In 1978 each kilo probably cost Escobar $2,000 but sold to Carlos Lehder and George Jung (Johnny Depp in Blow) for $22,000, clearing Escobar $20,000 per kilo. In the next stage they transported an average of 400 kilos to south Florida (incurring some additional expenses in hush money for local airport authorities) where mid-level dealers paid a wholesale price of $60,000 per kilo; thus in 1978 each 400-kilo load earned Escobar $8 million and Lehder, Ochoa, and Jung $5 million each in profits. Of course the mid-level dealers did just fine: after cutting the drug with baking soda each shipment retailed on the street for $210 million, almost ten times what they paid for it.
Soon Lehder was hiring American pilots to fly a steady stream of cocaine into the U.S., paying them $400,000 per trip. At one trip per week, in 1978 this translated into wholesale revenues of $1.3 billion and profits of $1 billion.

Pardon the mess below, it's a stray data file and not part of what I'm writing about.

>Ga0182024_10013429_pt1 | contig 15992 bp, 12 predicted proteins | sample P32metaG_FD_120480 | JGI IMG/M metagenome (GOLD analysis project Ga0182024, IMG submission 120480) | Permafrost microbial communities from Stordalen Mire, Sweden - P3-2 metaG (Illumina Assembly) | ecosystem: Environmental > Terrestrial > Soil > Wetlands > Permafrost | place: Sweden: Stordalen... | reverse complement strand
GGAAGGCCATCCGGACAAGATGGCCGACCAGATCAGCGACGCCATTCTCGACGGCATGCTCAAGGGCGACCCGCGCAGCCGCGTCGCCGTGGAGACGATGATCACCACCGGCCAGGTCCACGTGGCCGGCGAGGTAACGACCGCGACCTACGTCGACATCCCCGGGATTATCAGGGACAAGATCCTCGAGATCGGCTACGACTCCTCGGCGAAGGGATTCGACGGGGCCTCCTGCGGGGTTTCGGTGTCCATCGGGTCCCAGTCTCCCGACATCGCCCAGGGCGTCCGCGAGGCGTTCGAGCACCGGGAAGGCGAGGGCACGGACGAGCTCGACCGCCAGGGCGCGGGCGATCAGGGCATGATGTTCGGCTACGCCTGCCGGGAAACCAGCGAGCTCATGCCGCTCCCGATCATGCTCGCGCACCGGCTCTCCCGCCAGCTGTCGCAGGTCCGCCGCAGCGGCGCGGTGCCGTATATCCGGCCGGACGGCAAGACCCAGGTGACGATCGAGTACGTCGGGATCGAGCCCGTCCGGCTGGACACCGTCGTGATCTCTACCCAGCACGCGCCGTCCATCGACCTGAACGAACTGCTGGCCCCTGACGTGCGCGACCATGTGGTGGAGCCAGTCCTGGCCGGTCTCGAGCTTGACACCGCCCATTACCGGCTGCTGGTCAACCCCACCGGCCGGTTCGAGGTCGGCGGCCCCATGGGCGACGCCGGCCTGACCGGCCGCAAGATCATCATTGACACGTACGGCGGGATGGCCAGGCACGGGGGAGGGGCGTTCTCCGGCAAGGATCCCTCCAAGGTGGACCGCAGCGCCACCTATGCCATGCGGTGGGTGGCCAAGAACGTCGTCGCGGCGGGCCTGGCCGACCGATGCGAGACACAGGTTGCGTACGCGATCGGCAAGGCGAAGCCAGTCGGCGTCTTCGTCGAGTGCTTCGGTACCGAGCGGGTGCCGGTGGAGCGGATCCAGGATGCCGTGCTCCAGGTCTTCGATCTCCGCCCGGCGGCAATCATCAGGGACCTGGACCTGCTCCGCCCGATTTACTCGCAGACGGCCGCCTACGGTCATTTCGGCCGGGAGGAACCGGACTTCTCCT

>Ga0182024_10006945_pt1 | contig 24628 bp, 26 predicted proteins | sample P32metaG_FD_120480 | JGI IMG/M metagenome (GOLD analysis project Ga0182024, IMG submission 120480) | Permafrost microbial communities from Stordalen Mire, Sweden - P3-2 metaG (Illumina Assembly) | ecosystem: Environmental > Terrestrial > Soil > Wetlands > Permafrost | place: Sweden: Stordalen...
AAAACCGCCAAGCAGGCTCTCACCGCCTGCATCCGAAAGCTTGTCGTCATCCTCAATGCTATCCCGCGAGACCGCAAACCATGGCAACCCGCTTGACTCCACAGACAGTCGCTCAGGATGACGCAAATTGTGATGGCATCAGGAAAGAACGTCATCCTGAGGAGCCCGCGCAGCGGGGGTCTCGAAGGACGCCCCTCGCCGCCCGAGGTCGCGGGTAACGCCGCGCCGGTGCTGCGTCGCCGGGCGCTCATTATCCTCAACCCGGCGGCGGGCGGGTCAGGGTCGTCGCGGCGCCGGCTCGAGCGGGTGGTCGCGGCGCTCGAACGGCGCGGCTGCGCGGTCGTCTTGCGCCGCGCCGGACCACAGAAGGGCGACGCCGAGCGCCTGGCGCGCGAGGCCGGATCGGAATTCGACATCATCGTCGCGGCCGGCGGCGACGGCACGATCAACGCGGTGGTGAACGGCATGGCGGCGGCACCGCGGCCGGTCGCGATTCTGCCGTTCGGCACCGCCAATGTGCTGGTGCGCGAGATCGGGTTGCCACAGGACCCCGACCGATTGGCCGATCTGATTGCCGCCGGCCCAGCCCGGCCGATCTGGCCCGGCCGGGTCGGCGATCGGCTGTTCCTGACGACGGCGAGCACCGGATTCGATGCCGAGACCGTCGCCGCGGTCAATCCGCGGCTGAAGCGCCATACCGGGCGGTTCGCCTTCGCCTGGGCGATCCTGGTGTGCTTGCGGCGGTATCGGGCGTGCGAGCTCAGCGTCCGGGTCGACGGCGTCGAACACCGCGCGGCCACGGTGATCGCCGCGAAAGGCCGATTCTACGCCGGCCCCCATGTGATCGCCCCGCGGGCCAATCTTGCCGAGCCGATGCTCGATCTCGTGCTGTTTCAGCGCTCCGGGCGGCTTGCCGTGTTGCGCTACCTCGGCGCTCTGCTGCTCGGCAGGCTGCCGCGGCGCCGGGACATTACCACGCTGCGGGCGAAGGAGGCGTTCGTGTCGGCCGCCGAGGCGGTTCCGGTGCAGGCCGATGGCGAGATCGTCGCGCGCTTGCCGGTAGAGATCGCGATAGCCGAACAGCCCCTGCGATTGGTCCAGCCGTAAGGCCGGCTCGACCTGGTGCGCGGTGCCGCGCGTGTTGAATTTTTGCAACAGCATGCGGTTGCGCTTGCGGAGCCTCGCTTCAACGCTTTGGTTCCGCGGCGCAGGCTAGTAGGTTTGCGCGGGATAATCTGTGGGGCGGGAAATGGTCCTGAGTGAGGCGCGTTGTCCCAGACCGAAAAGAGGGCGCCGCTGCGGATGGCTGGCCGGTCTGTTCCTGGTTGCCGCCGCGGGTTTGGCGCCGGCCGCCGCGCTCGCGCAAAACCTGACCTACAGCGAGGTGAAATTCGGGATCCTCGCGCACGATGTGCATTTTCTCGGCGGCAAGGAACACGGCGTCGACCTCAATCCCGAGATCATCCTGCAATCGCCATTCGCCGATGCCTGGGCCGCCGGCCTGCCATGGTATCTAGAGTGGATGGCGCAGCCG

Around this time he bought a Learjet to fly cash out of the U.S., and the Cartel’s expenses included $2,500 per month for rubber bands for bricks of cash.
Escobar employed a team of 10 full-time accountants to keep track of it all, but could also be surprisingly relaxed: he shrugged when $5 million was loaded on the wrong boat — “you win some, you lose some” — and accepted the regular loss of 10% of his income to “spoilage,” as up to $500 million per year was eaten by rats or rotted due to improper storage.
Escobar’s personal fortune was estimated at $7-$10 billion in 1985, of which perhaps $3 billion was in Colombia, with the rest spread out in countless foreign bank accounts and investments, including apartments in Miami, hotels in Venezuela, and up to one million hectares of land in Colombia (about 3,900 square miles, or 1% of the country’s land area).